Windows tablet: Microsoft Surface with Windows RT
Microsoft's reborn operating system, Windows 8 -- and its lower-caste cousin, Windows RT -- was created in order to offer a new interface for touch-screen devices (while, presumably, still enabling non-touch usability). Because Windows 8 first shipped this October, there are only a limited number of tablets out there running the new OS.
Certainly the most innovative was introduced by Microsoft itself at the same time the OS shipped: the Surface with Windows RT. There is a great deal to like -- even love -- about the Surface. At 1.5 lb., the 10.6-in. tablet is lighter than you'd expect. The 1366 x 768 ClearType HD touch display provides bright, color-rich imagery; performance is fast and smooth.
There are front- and rear-facing 720p cameras, stereo speakers that offer surprisingly full sound, and more ports than most tablets offer, including a full-sized USB 2.0 port, a headset jack, an HD video-out port and a microSDXC card slot for extra storage (which you'll probably need; the OS takes up so much space that the 32GB Surface really offers 16GB of user storage, while the 64GB version has 45GB of user space). And there is a stand that pulls out so you can sit it on a flat surface.
But the real surprise is the Touch Cover, a lightweight, flexible 3mm-thick cover that also works as a touch-sensitive keyboard. It attaches via a magnetic hinge at the bottom of the tablet and bends back out of the way when you don't need it. (It also detaches easily.) I'm very picky about my keyboards, and this one actually works better for me than some traditional ones have.
The basic black Touch Cover adds $100 to the price of the 32GB tablet and is included with the 64GB tablet. You can also buy it separately in one of several colors for $119.99, and a more "clicky" Type Cover keyboard is available for $129.99.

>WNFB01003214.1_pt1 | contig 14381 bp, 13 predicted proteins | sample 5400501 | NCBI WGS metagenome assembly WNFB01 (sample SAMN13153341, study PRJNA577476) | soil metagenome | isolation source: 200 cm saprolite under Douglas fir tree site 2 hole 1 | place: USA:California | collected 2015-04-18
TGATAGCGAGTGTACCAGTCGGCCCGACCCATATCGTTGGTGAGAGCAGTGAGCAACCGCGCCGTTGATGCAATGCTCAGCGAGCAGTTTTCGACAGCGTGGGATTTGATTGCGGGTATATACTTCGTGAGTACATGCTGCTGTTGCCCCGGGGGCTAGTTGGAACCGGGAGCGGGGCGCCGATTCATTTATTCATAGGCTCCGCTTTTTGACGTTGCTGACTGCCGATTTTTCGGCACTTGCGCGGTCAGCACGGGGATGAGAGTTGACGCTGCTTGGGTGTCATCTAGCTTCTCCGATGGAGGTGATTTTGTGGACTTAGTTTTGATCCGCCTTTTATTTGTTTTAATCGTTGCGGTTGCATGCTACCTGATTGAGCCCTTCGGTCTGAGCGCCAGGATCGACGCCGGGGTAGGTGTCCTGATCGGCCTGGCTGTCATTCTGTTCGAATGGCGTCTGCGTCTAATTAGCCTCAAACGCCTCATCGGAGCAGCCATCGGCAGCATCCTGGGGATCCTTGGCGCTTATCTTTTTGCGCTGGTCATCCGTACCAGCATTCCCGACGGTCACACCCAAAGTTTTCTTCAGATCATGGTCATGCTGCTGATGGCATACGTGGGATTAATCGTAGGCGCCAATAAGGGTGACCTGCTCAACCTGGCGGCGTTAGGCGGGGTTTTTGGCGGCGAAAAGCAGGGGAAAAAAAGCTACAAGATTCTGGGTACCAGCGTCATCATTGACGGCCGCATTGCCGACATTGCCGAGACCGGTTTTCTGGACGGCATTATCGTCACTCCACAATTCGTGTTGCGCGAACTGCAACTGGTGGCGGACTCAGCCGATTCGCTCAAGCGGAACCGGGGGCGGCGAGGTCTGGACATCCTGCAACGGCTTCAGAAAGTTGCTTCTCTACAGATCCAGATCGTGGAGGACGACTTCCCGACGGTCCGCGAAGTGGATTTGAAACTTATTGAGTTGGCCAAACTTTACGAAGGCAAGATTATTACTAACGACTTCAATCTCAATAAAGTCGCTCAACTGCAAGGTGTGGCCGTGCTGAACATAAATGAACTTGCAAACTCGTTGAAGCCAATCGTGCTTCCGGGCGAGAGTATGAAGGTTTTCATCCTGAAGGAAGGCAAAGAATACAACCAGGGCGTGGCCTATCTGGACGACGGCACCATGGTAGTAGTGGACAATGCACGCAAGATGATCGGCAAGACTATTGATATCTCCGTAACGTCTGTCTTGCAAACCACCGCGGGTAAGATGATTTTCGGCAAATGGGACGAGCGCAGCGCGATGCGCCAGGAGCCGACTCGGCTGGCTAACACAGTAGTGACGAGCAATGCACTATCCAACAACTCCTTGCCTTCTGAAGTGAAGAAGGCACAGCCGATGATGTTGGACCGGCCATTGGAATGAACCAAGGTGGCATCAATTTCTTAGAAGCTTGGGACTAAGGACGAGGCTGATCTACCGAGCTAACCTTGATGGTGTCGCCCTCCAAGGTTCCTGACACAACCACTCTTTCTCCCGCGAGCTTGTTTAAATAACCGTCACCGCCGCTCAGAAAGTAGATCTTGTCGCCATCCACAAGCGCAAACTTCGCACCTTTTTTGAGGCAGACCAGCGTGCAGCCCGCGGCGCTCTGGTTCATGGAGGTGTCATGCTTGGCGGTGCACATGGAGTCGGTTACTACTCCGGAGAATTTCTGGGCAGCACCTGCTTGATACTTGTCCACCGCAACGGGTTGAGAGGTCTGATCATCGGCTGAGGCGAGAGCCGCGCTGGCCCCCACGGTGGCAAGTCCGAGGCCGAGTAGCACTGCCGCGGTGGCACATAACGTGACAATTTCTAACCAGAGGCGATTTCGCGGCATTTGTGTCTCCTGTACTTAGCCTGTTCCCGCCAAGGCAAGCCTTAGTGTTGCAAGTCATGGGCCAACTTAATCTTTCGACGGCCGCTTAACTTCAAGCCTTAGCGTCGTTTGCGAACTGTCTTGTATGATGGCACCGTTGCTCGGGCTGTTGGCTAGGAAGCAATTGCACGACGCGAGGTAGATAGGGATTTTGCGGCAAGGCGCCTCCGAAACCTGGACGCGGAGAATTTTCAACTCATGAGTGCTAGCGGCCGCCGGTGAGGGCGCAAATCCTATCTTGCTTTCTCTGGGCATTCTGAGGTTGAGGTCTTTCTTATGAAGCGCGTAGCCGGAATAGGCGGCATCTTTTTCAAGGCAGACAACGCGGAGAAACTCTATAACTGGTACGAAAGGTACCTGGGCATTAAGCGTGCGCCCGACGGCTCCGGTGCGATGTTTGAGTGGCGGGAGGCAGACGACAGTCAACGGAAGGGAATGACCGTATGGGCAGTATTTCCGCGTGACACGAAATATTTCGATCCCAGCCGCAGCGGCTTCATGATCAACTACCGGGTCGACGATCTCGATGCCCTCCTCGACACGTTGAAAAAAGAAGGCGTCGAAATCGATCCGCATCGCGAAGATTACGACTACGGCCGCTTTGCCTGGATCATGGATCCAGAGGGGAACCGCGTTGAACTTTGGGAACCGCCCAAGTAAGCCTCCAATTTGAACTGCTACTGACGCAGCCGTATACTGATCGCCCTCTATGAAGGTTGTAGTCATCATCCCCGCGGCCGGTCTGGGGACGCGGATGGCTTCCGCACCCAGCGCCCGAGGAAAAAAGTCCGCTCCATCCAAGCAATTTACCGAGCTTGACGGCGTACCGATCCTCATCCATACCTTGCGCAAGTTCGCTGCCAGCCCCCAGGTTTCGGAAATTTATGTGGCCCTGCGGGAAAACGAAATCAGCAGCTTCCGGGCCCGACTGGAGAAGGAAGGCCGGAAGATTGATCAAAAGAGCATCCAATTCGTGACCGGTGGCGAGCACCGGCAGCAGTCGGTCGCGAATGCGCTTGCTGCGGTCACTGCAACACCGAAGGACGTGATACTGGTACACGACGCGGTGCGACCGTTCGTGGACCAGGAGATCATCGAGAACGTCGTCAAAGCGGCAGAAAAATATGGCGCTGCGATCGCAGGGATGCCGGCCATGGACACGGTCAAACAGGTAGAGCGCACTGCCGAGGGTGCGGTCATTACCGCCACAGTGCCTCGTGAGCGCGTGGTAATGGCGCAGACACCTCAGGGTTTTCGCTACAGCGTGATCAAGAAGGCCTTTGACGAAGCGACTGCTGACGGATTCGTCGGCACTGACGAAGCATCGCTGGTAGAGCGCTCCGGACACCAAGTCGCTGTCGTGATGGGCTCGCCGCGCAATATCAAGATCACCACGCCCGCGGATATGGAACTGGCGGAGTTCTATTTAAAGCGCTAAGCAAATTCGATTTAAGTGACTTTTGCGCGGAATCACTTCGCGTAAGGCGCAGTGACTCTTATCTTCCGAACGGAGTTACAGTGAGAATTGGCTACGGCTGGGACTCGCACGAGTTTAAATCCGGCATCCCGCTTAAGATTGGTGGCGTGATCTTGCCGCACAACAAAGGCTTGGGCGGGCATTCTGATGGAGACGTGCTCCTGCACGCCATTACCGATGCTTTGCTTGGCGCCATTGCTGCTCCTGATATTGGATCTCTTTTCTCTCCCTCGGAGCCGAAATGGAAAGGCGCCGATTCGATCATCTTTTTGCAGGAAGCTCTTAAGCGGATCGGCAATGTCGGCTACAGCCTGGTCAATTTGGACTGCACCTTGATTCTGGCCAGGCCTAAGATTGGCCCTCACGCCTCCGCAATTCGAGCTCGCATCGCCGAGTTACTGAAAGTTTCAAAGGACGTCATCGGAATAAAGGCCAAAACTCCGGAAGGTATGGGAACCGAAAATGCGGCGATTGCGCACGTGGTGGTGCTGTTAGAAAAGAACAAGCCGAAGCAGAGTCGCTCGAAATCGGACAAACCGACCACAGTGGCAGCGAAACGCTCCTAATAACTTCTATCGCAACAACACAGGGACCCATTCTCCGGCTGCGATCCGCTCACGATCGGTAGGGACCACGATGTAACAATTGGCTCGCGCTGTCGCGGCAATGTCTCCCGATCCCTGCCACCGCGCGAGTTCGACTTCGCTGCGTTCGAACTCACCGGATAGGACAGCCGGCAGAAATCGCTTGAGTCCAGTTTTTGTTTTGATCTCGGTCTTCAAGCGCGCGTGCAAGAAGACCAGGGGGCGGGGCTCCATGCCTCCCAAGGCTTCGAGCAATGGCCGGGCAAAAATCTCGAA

The Surface has, unfortunately, some glitches that should be taken into consideration. Some of the earlier Touch Covers seem to have developed cracks, and some users are experiencing Wi-Fi issues where users get only "limited" service for some connections. And, of course, there is the OS itself; currently, only the Windows RT version of the tablet is available, which means you can install only Windows 8 Store apps.
However, covers can be (and are being) replaced, a firmware update should fix the Wi-Fi glitch, and a version of the Surface with the full version of Windows 8 will be available soon. And aside from these issues, the Surface is an excellent way to work with the new Windows RT interface on a lightweight, well-designed device.
You might also like: There are a number of Windows 8 tablets with attachable keyboards coming out for the holidays; the best strategy is to try each out for yourself. These include the HP Envy X2 ($850 and up), the Dell XPS 10 ($500 and up) and the Samsung Ativ Smart PC ($750 and up).
-- Barbara Krasnoff
E-reader/tablet: Barnes & Noble Nook HD
An e-reader these days provides much more than just a way to read electronic books. It's also used for Web browsing, social media, email, and movie and TV watching as well.
All that is why the new Nook HD beats its main competitor, Amazon's Kindle Fire HD, as the e-reader/tablet to buy this holiday season. For a start, the Nook HD has a superb 1440-x-900-resolution screen that's great not only for reading books, but for viewing full-color magazines, graphic novels, cartoons and videos.
The Nook HD's new software, built on top of Android 4.0 Ice Cream Sandwich, is smart and lightning fast, with speedy Web browsing and an excellent email client. The new Profiles feature allows multiple members of a household to share the device, with each person having their own content library, home screen and preferences. Also new is the Nook Video service for buying and renting movies on an individual or a pay-for-play basis.
In my recent review of the Nook HD I concluded, "Its better software, exceptional screen, faster Web browsing and much smoother performance make it the winner in my eyes." I've been using it considerably since then, and if anything, I'm even more impressed after longer use. Whoever is lucky enough to receive it from you will enjoy it, too.
You might also like: The Kindle Fire HD ($199 for 16GB; $249 for 32GB) is a bit more sluggish than the Nook HD, and its software isn't as good, but it's a solid e-reader, and it has a far better selection of video offerings than the Nook HD.
-- Preston Gralla
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